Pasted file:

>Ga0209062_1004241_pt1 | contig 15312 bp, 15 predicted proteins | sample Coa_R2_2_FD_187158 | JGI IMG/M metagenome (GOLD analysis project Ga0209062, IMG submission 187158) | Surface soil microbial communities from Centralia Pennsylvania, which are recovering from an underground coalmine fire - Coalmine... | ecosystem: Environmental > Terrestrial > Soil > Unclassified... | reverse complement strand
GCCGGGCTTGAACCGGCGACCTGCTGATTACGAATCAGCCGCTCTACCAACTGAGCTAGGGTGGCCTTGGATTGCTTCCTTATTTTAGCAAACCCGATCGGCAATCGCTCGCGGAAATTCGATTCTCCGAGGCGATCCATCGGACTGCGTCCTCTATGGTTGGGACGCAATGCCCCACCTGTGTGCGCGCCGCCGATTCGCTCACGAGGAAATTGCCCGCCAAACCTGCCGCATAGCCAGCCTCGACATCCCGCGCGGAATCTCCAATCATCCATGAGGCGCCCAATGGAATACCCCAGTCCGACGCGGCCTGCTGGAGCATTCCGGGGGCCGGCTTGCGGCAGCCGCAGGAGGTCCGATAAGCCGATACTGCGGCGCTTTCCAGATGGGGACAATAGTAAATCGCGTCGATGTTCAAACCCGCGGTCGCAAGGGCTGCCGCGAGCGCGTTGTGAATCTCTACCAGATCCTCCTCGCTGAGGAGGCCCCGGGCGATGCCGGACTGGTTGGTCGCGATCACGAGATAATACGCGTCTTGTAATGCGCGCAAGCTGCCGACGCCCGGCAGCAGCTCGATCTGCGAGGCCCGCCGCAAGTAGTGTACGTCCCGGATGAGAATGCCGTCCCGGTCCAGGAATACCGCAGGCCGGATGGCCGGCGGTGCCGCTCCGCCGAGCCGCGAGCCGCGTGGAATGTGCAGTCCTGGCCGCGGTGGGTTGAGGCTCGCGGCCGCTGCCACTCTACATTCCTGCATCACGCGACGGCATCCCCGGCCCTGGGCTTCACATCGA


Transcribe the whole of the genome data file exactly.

>Ga0209062_1004241_pt1 | contig 15312 bp, 15 predicted proteins | sample Coa_R2_2_FD_187158 | JGI IMG/M metagenome (GOLD analysis project Ga0209062, IMG submission 187158) | Surface soil microbial communities from Centralia Pennsylvania, which are recovering from an underground coalmine fire - Coalmine... | ecosystem: Environmental > Terrestrial > Soil > Unclassified... | reverse complement strand
GCCGGGCTTGAACCGGCGACCTGCTGATTACGAATCAGCCGCTCTACCAACTGAGCTAGGGTGGCCTTGGATTGCTTCCTTATTTTAGCAAACCCGATCGGCAATCGCTCGCGGAAATTCGATTCTCCGAGGCGATCCATCGGACTGCGTCCTCTATGGTTGGGACGCAATGCCCCACCTGTGTGCGCGCCGCCGATTCGCTCACGAGGAAATTGCCCGCCAAACCTGCCGCATAGCCAGCCTCGACATCCCGCGCGGAATCTCCAATCATCCATGAGGCGCCCAATGGAATACCCCAGTCCGACGCGGCCTGCTGGAGCATTCCGGGGGCCGGCTTGCGGCAGCCGCAGGAGGTCCGATAAGCCGATACTGCGGCGCTTTCCAGATGGGGACAATAGTAAATCGCGTCGATGTTCAAACCCGCGGTCGCAAGGGCTGCCGCGAGCGCGTTGTGAATCTCTACCAGATCCTCCTCGCTGAGGAGGCCCCGGGCGATGCCGGACTGGTTGGTCGCGATCACGAGATAATACGCGTCTTGTAATGCGCGCAAGCTGCCGACGCCCGGCAGCAGCTCGATCTGCGAGGCCCGCCGCAAGTAGTGTACGTCCCGGATGAGAATGCCGTCCCGGTCCAGGAATACCGCAGGCCGGATGGCCGGCGGTGCCGCTCCGCCGAGCCGCGAGCCGCGTGGAATGTGCAGTCCTGGCCGCGGTGGGTTGAGGCTCGCGGCCGCTGCCACTCTACATTCCTGCATCACGCGACGGCATCCCCGGCCCTGGGCTTCACATCGA